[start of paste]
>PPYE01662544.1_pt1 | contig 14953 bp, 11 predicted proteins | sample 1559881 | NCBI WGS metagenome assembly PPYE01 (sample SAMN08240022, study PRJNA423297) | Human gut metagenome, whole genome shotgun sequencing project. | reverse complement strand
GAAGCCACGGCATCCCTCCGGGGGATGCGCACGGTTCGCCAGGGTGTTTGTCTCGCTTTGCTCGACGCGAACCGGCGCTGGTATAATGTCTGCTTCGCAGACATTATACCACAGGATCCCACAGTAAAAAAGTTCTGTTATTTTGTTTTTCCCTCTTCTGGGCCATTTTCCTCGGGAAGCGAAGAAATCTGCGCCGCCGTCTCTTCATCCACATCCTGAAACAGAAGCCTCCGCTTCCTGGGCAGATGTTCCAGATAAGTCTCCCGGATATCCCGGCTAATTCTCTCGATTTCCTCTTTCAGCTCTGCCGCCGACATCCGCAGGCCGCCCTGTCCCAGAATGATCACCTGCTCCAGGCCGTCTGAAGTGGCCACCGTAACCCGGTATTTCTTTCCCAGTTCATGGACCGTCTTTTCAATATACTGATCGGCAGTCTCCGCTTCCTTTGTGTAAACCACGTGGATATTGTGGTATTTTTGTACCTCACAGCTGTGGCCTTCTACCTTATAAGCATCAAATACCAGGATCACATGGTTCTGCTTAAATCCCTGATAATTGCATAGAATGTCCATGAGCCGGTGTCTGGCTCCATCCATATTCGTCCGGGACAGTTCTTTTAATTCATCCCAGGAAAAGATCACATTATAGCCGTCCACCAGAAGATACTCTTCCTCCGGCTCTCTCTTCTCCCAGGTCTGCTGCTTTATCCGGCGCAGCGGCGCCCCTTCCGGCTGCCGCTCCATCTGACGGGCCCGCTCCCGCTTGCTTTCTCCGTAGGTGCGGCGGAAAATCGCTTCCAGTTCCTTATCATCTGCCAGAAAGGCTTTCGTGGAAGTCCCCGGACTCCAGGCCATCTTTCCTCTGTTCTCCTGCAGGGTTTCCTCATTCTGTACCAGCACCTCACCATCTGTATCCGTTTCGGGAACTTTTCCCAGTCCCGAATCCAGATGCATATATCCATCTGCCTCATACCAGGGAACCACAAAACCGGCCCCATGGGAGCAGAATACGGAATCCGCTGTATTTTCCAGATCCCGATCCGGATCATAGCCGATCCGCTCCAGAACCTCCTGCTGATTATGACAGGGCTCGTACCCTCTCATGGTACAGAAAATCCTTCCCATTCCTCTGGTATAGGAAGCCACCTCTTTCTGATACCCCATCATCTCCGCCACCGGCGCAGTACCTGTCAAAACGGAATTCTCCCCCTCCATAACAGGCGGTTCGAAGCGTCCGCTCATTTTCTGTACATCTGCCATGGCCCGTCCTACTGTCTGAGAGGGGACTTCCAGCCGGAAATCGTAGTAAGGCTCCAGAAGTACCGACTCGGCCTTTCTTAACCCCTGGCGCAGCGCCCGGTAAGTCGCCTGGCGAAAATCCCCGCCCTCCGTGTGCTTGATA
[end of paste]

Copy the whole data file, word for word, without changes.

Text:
>PPYE01662544.1_pt1 | contig 14953 bp, 11 predicted proteins | sample 1559881 | NCBI WGS metagenome assembly PPYE01 (sample SAMN08240022, study PRJNA423297) | Human gut metagenome, whole genome shotgun sequencing project. | reverse complement strand
GAAGCCACGGCATCCCTCCGGGGGATGCGCACGGTTCGCCAGGGTGTTTGTCTCGCTTTGCTCGACGCGAACCGGCGCTGGTATAATGTCTGCTTCGCAGACATTATACCACAGGATCCCACAGTAAAAAAGTTCTGTTATTTTGTTTTTCCCTCTTCTGGGCCATTTTCCTCGGGAAGCGAAGAAATCTGCGCCGCCGTCTCTTCATCCACATCCTGAAACAGAAGCCTCCGCTTCCTGGGCAGATGTTCCAGATAAGTCTCCCGGATATCCCGGCTAATTCTCTCGATTTCCTCTTTCAGCTCTGCCGCCGACATCCGCAGGCCGCCCTGTCCCAGAATGATCACCTGCTCCAGGCCGTCTGAAGTGGCCACCGTAACCCGGTATTTCTTTCCCAGTTCATGGACCGTCTTTTCAATATACTGATCGGCAGTCTCCGCTTCCTTTGTGTAAACCACGTGGATATTGTGGTATTTTTGTACCTCACAGCTGTGGCCTTCTACCTTATAAGCATCAAATACCAGGATCACATGGTTCTGCTTAAATCCCTGATAATTGCATAGAATGTCCATGAGCCGGTGTCTGGCTCCATCCATATTCGTCCGGGACAGTTCTTTTAATTCATCCCAGGAAAAGATCACATTATAGCCGTCCACCAGAAGATACTCTTCCTCCGGCTCTCTCTTCTCCCAGGTCTGCTGCTTTATCCGGCGCAGCGGCGCCCCTTCCGGCTGCCGCTCCATCTGACGGGCCCGCTCCCGCTTGCTTTCTCCGTAGGTGCGGCGGAAAATCGCTTCCAGTTCCTTATCATCTGCCAGAAAGGCTTTCGTGGAAGTCCCCGGACTCCAGGCCATCTTTCCTCTGTTCTCCTGCAGGGTTTCCTCATTCTGTACCAGCACCTCACCATCTGTATCCGTTTCGGGAACTTTTCCCAGTCCCGAATCCAGATGCATATATCCATCTGCCTCATACCAGGGAACCACAAAACCGGCCCCATGGGAGCAGAATACGGAATCCGCTGTATTTTCCAGATCCCGATCCGGATCATAGCCGATCCGCTCCAGAACCTCCTGCTGATTATGACAGGGCTCGTACCCTCTCATGGTACAGAAAATCCTTCCCATTCCTCTGGTATAGGAAGCCACCTCTTTCTGATACCCCATCATCTCCGCCACCGGCGCAGTACCTGTCAAAACGGAATTCTCCCCCTCCATAACAGGCGGTTCGAAGCGTCCGCTCATTTTCTGTACATCTGCCATGGCCCGTCCTACTGTCTGAGAGGGGACTTCCAGCCGGAAATCGTAGTAAGGCTCCAGAAGTACCGACTCGGCCTTTCTTAACCCCTGGCGCAGCGCCCGGTAAGTCGCCTGGCGAAAATCCCCGCCCTCCGTGTGCTTGATA